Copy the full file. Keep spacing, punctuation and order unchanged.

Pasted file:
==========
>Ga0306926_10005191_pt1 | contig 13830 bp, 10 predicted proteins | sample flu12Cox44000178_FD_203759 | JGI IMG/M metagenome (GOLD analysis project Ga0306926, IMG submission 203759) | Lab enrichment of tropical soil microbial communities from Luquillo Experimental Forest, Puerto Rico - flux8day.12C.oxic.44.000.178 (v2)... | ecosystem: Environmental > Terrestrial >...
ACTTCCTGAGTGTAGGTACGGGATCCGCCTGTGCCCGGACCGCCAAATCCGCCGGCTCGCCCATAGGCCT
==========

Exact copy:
>Ga0306926_10005191_pt1 | contig 13830 bp, 10 predicted proteins | sample flu12Cox44000178_FD_203759 | JGI IMG/M metagenome (GOLD analysis project Ga0306926, IMG submission 203759) | Lab enrichment of tropical soil microbial communities from Luquillo Experimental Forest, Puerto Rico - flux8day.12C.oxic.44.000.178 (v2)... | ecosystem: Environmental > Terrestrial >...
ACTTCCTGAGTGTAGGTACGGGATCCGCCTGTGCCCGGACCGCCAAATCCGCCGGCTCGCCCATAGGCCT